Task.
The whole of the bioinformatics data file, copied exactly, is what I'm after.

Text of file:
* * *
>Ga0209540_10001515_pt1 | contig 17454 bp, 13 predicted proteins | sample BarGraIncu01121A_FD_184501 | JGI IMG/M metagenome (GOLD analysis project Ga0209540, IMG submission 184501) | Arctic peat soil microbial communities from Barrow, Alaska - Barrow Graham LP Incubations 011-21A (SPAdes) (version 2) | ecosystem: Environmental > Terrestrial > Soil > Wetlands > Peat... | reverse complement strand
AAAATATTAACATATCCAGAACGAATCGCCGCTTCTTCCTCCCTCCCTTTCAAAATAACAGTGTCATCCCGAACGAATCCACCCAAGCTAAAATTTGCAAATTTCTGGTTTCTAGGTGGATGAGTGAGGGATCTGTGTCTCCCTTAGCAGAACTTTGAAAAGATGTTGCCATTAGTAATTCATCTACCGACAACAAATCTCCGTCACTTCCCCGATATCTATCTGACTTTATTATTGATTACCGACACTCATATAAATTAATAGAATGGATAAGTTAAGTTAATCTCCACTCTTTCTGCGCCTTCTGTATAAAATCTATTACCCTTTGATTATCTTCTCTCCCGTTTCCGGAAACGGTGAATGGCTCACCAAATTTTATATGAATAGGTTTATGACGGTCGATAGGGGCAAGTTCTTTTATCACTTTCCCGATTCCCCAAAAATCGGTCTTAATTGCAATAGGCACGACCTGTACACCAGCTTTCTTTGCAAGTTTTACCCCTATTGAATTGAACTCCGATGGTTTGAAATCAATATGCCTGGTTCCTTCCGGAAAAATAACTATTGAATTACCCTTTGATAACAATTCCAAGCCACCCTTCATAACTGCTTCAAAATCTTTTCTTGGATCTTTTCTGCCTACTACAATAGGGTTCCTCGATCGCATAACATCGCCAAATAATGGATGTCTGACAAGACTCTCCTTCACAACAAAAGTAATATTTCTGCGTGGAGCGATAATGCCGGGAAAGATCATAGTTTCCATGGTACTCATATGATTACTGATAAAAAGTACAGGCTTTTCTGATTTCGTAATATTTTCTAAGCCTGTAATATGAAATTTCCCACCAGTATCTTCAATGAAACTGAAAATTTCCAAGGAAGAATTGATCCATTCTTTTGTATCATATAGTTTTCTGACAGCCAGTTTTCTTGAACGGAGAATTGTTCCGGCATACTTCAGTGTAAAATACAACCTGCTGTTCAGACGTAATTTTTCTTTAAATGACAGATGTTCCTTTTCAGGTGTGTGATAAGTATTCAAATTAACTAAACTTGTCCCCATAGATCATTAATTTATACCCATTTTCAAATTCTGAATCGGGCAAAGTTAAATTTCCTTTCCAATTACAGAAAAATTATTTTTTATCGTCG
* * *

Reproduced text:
>Ga0209540_10001515_pt1 | contig 17454 bp, 13 predicted proteins | sample BarGraIncu01121A_FD_184501 | JGI IMG/M metagenome (GOLD analysis project Ga0209540, IMG submission 184501) | Arctic peat soil microbial communities from Barrow, Alaska - Barrow Graham LP Incubations 011-21A (SPAdes) (version 2) | ecosystem: Environmental > Terrestrial > Soil > Wetlands > Peat... | reverse complement strand
AAAATATTAACATATCCAGAACGAATCGCCGCTTCTTCCTCCCTCCCTTTCAAAATAACAGTGTCATCCCGAACGAATCCACCCAAGCTAAAATTTGCAAATTTCTGGTTTCTAGGTGGATGAGTGAGGGATCTGTGTCTCCCTTAGCAGAACTTTGAAAAGATGTTGCCATTAGTAATTCATCTACCGACAACAAATCTCCGTCACTTCCCCGATATCTATCTGACTTTATTATTGATTACCGACACTCATATAAATTAATAGAATGGATAAGTTAAGTTAATCTCCACTCTTTCTGCGCCTTCTGTATAAAATCTATTACCCTTTGATTATCTTCTCTCCCGTTTCCGGAAACGGTGAATGGCTCACCAAATTTTATATGAATAGGTTTATGACGGTCGATAGGGGCAAGTTCTTTTATCACTTTCCCGATTCCCCAAAAATCGGTCTTAATTGCAATAGGCACGACCTGTACACCAGCTTTCTTTGCAAGTTTTACCCCTATTGAATTGAACTCCGATGGTTTGAAATCAATATGCCTGGTTCCTTCCGGAAAAATAACTATTGAATTACCCTTTGATAACAATTCCAAGCCACCCTTCATAACTGCTTCAAAATCTTTTCTTGGATCTTTTCTGCCTACTACAATAGGGTTCCTCGATCGCATAACATCGCCAAATAATGGATGTCTGACAAGACTCTCCTTCACAACAAAAGTAATATTTCTGCGTGGAGCGATAATGCCGGGAAAGATCATAGTTTCCATGGTACTCATATGATTACTGATAAAAAGTACAGGCTTTTCTGATTTCGTAATATTTTCTAAGCCTGTAATATGAAATTTCCCACCAGTATCTTCAATGAAACTGAAAATTTCCAAGGAAGAATTGATCCATTCTTTTGTATCATATAGTTTTCTGACAGCCAGTTTTCTTGAACGGAGAATTGTTCCGGCATACTTCAGTGTAAAATACAACCTGCTGTTCAGACGTAATTTTTCTTTAAATGACAGATGTTCCTTTTCAGGTGTGTGATAAGTATTCAAATTAACTAAACTTGTCCCCATAGATCATTAATTTATACCCATTTTCAAATTCTGAATCGGGCAAAGTTAAATTTCCTTTCCAATTACAGAAAAATTATTTTTTATCGTCG